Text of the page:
Reply
:iconarminius1871:
Arminius1871 Featured By Owner Feb 21, 2016
The german regions that faded away I know was especially the link
between the huge Iglau language island in Bohemia, I think because of
the Hussits.

And don´t forget some might just naturally disappear. Yes it is indeed possible.
It´s also possible that mixed up and later didn´t know anymore they´re Germans.
Reply
:iconpardos66:
pardos66 Featured By Owner Feb 4, 2016  Hobbyist Writer
I'm really satisfied with this arminius.
Reply
:iconarminius1871:
Arminius1871 Featured By Owner Feb 4, 2016
That map really needed some time, I´m glad you like it :)
Reply
:iconpardos66:
pardos66 Featured By Owner Feb 5, 2016  Hobbyist Writer
This tells me where my German cousins live at. 
Reply
:iconpatrics:
patrics Featured By Owner Dec 28, 2015
Thank for the map.
According to
www.dfk-danzig.de/
in my beloved Stadt Danzig there is about 2000 of native people. Mostly elderly as younger generation moved to the west in few waves of emigration from soviet controlled Poland.

Poles still hate Germans but it is possible to live in Danzig for a German now. I know few people who are born in Danzig before 1945 or their descendants who moved back to Danzig and surroundings. Does it reverse a history a bit? I wish it does.
Reply
:iconarminius1871:
Arminius1871 Featured By Owner Dec 28, 2015
Yes a tiny minority is still there, and even a few dozen in East Prussia.

A tiny bit yes, but the land in the east seems lost, at least I don´t see
anything that would change it in the next decades.
Reply
:iconpropagandastamps:
PropagandaStamps Featured By Owner Dec 11, 2015
Great map!
Reply
:iconarminius1871:
Arminius1871 Featured By Owner Dec 11, 2015
Thanks!
Reply
:iconrodegas:
Rodegas Featured By Owner Dec 6, 2015
You could mention something like,  most famous:

Slovakia: Rudolf Schuster 
Romania: Klaus Iohannis

also why is some part of map out of corner/square?
Reply
:iconarminius1871:
Arminius1871 Featured By Owner Dec 7, 2015
Wow didn´t know about Rudolf Schuster!

Cause else the transylvania settlements wouldn´t be on the map anymore. Same for the other parts.
Reply
:iconrodegas:
Rodegas Featured By Owner Dec 8, 2015
Yeah, (Only half), I didn't know that either :D 

I also discovered Emil Páleš, (a guy his work I like), is also from Carpathian Germans descendants. 
He's kinda panslavist, but also study aryan culture he was recently in Iran/Persia.

Also when it comes to immigration he explained how back then, his family was offered by someone from Germany to come there not because they were Germans but mainly because they wanted them as work force, since his parents were dentists (Master's Degree) so they get offer 10 times higher salary and flat if they come to Germany, it was almost newer about (moral bullshit) refugees, but, about Gemrany demand for qualified workers.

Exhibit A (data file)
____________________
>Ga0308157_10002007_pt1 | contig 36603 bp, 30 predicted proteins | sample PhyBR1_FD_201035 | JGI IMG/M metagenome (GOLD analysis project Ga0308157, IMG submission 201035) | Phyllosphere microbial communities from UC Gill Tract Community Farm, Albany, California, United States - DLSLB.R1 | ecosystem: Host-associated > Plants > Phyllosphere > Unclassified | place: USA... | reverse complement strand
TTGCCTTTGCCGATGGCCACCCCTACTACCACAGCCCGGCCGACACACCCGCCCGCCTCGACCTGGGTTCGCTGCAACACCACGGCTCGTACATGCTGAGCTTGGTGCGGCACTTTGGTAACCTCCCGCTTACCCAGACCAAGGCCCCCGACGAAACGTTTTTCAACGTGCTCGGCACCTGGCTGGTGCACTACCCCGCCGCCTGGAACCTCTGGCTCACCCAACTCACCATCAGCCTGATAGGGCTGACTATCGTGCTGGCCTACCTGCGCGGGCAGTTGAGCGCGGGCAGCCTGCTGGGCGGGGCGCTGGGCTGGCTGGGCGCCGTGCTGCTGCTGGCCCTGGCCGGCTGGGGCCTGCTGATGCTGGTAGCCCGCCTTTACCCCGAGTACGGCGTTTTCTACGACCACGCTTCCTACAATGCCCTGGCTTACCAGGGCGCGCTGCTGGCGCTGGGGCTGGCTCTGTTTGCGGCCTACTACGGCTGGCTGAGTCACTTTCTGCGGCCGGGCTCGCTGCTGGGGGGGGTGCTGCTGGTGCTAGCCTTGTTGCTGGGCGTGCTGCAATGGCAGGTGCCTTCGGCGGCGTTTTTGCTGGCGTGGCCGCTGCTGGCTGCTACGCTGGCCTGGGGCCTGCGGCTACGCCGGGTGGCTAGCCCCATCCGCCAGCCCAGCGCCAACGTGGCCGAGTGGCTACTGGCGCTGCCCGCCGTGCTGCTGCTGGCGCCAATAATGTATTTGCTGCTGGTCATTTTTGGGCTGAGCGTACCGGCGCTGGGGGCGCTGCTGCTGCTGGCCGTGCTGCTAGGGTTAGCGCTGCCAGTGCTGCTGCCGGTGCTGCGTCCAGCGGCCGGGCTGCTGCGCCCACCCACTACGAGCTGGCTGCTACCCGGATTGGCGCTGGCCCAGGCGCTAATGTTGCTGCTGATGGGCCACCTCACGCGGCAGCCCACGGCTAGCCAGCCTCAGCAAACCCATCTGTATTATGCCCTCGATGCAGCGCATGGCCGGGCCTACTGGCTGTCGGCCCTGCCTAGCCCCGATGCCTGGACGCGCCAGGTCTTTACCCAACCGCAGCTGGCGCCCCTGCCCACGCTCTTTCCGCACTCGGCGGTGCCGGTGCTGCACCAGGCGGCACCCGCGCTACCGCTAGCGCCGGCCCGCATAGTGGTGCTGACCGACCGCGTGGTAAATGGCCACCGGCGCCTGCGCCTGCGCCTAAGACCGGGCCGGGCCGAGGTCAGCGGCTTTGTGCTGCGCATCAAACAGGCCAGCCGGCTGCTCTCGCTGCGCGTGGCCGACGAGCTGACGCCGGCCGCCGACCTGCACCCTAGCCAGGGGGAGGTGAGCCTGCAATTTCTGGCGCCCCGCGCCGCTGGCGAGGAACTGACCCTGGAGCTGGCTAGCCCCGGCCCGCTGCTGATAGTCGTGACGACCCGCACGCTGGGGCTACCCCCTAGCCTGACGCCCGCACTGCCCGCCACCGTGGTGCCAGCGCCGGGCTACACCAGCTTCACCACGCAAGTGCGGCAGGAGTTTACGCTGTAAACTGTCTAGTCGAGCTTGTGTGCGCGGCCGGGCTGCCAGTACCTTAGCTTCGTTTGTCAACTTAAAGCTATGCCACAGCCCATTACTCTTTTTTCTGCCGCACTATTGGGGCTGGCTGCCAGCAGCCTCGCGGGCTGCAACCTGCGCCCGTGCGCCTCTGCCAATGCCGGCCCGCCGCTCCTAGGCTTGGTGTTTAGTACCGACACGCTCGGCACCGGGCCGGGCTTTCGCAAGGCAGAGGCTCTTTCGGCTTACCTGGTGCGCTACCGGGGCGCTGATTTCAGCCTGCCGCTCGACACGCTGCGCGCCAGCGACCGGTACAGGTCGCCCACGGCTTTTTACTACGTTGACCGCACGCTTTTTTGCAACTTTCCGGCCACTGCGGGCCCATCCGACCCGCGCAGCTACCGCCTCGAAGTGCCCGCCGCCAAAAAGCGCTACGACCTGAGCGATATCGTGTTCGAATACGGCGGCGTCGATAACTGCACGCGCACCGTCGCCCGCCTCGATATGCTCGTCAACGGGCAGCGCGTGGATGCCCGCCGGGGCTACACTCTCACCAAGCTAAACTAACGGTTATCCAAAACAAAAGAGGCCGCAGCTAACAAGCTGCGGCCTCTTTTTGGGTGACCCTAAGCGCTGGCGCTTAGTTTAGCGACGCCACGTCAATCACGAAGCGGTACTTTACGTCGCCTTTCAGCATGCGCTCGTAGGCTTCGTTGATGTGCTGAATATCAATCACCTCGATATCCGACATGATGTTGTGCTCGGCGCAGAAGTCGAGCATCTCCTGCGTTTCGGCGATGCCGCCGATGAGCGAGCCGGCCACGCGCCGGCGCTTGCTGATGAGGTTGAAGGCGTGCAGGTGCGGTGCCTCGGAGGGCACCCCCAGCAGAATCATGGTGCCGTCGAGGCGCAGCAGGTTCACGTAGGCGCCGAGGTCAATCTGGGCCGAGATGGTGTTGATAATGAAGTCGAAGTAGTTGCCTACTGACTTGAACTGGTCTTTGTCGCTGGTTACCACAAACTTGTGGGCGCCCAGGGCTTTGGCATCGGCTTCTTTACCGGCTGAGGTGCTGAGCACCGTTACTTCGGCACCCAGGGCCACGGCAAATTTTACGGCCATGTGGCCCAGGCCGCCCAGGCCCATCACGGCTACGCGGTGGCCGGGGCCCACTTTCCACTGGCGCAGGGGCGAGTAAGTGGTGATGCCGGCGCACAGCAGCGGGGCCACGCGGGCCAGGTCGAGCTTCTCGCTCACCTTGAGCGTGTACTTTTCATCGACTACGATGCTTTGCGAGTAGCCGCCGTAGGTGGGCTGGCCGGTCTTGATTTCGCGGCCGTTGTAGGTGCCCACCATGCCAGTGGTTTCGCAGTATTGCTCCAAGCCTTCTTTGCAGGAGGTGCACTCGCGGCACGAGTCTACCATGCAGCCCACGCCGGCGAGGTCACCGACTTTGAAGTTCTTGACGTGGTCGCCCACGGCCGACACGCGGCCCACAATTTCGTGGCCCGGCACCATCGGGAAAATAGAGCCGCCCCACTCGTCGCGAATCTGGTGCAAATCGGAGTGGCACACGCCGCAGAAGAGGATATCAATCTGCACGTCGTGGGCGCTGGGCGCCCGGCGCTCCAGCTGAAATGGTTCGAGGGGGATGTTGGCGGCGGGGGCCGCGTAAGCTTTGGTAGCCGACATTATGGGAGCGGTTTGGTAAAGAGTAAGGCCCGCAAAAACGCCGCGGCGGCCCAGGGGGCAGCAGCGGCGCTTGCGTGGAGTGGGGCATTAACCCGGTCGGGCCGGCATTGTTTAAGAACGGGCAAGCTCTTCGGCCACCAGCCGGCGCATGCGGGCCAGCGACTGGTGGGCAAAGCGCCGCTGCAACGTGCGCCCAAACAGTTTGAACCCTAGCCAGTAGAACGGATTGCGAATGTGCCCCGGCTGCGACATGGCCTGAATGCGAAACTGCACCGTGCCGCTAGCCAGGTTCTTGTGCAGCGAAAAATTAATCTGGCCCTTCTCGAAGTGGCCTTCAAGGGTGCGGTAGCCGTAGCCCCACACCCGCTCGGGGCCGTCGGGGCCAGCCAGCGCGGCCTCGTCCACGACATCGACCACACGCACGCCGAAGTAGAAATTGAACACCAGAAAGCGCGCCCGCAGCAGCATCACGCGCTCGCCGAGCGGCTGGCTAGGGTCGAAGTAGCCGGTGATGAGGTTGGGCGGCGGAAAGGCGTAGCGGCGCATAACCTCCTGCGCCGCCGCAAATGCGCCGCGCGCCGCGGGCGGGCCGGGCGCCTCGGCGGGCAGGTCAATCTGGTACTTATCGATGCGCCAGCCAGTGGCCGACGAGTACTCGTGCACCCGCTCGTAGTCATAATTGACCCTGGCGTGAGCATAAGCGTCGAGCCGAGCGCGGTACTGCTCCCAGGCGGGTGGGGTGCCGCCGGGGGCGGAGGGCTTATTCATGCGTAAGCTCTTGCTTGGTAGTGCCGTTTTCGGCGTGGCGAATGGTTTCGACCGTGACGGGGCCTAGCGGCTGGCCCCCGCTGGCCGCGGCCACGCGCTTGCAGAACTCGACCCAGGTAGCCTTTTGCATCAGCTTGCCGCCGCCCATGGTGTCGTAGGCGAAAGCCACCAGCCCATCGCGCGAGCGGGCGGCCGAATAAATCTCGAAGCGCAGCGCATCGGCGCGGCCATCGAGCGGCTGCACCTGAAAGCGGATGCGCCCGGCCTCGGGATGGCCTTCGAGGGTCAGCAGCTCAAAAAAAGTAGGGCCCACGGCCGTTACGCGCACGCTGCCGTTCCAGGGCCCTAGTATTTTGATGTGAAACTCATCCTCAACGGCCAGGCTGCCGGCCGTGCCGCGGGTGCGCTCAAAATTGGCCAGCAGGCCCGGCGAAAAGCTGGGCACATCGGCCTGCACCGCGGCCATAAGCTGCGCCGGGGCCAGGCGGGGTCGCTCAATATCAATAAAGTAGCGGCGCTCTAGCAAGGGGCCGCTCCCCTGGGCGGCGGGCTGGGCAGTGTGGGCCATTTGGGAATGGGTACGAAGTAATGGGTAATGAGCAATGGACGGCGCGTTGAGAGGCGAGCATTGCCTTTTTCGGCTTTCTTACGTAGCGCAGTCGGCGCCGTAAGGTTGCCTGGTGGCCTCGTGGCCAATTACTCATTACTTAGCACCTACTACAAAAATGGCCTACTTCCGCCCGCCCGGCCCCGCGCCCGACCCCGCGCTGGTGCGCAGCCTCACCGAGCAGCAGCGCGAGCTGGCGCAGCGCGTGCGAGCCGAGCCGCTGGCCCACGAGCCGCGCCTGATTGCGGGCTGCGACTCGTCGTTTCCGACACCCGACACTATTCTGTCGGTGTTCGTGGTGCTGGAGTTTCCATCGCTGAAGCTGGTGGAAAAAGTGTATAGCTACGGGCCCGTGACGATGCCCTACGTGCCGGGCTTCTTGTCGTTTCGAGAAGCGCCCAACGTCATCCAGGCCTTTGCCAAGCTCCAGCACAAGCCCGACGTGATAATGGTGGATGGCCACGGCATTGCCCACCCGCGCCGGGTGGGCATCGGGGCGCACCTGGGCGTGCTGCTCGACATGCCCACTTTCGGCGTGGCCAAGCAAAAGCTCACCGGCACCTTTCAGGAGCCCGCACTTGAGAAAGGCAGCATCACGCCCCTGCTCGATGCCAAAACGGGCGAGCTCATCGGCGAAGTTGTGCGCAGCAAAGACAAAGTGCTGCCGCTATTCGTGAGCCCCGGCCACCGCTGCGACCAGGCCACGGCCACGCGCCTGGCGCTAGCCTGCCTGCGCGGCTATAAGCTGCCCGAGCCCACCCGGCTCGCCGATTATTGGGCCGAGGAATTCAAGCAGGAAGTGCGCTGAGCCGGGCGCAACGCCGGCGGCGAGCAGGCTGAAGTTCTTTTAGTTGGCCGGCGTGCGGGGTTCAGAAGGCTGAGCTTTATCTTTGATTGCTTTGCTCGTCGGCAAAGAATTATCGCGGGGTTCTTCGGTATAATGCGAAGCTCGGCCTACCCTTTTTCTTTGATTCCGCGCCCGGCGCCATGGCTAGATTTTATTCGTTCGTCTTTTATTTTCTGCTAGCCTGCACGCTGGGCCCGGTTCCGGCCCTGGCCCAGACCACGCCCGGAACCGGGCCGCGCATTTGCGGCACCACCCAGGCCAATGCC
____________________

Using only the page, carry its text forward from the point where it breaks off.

Also in Moravia started DNA research to find descendants from Greate moravia and of Saints Cyril and Methodius for free, but, it is prefered to have old name and be from that region. 
Reply
:iconarminius1871:
Arminius1871 Featured By Owner Dec 8, 2015
Cool did u make that test?
Reply
:iconrodegas:
Rodegas Featured By Owner Dec 9, 2015
nah, I would have to travel, to give my saliva sample
Reply
:iconxgeograd:
xGeograd Featured By Owner Dec 6, 2015
stab is srry for germani killing ::::::::::;;;;;;;;;;;(((((((((((999999999999
Reply
:iconarminius1871:
Arminius1871 Featured By Owner Dec 6, 2015
You are from USA minor outlaying islands? WTF is that, Hawaii? XD
Reply
:iconklausvonkueste:
KlausVonKueste Featured By Owner Dec 6, 2015
Very interesting!
Reply
:iconarminius1871:
Arminius1871 Featured By Owner Dec 6, 2015
Thanks!
Reply
:iconklausvonkueste:
KlausVonKueste Featured By Owner Dec 6, 2015
You're welcome!
Reply
:iconlinumhortulanus:
Linumhortulanus Featured By Owner Dec 5, 2015  Hobbyist Digital Artist
Very interessting facts! Very exact map! Very good work!


It's sad that such things aren't taught well in schools...
Reply
:iconarminius1871:
Arminius1871 Featured By Owner Dec 5, 2015
Thanks so much!

Yes we never really learned about that at school, we wasted time
learning about egyptian agriculture, but did not even mention anything
about the germanic tribes oO XD
Reply
:iconlucas7500:
lucas7500 Featured By Owner Dec 5, 2015  Hobbyist Artist
Hey remember my Great-Grandma that i think is German, well my mother is saying that she may be jewish but i remembered my Aunt saying that she looked rather germaninc ("Blue eyes and yellow hair") and was with a strong appearance, though if she was jewish i'm beginning to think that she was a jewish german and immigrated due to the new job offers or trying to escape repercussion.... yeah i wished i knewt more about my family lineage... they didn't really record the data. One motive that my mother thinks her grandma was Jewish is because her surname was Enze wich i thought was a "portuguized" name of Heinz or maybe was Enzo wich is basically Heinz but they mispelled when writing...so i'm really confused about this.
Reply
:iconarminius1871:
Arminius1871 Featured By Owner Dec 5, 2015
There were also nordic looking jewish Germans. It is true that jews tried for
centuries always to only get children with other jews and have a distinct
southlandic look. But there were surely mixings, too.

Heinz is a common name in my area, it´s a short word for Heinrich (Henry)
actually^^

But not all Germans that left in that time were jews, also normal Germans
were oppressed often.
Reply
:iconlucas7500:
lucas7500 Featured By Owner Dec 5, 2015  Hobbyist Artist
Ok!
Reply
:iconhardwing:
Hardwing Featured By Owner Dec 5, 2015
Great work!
Reply
:iconarminius1871:
Arminius1871 Featured By Owner Dec 5, 2015
Thanks man!
Reply
:iconpardos66:
pardos66 Featured By Owner Dec 5, 2015  Hobbyist Writer
what a lovely map.
Reply
:iconarminius1871:
Arminius1871 Featured By Owner Dec 5, 2015
Thanks a lot :)
Reply
:iconpardos66:
pardos66 Featured By Owner Dec 5, 2015  Hobbyist Writer
Willkommen.
Reply
:iconscipia:
Scipia Featured By Owner Dec 5, 2015
Interesting map ^^ I wonder if in an alternate timeline (where Magyar stay in Russia)
Germany could've settle Pannonia too. So there would be a territorial "continuation"
with German's Banat.

 It's also seems that Slovaquia was heavily Germanized, I didn't know that.
Do you know how many % of the population was German before the fall of Austrian Empire ?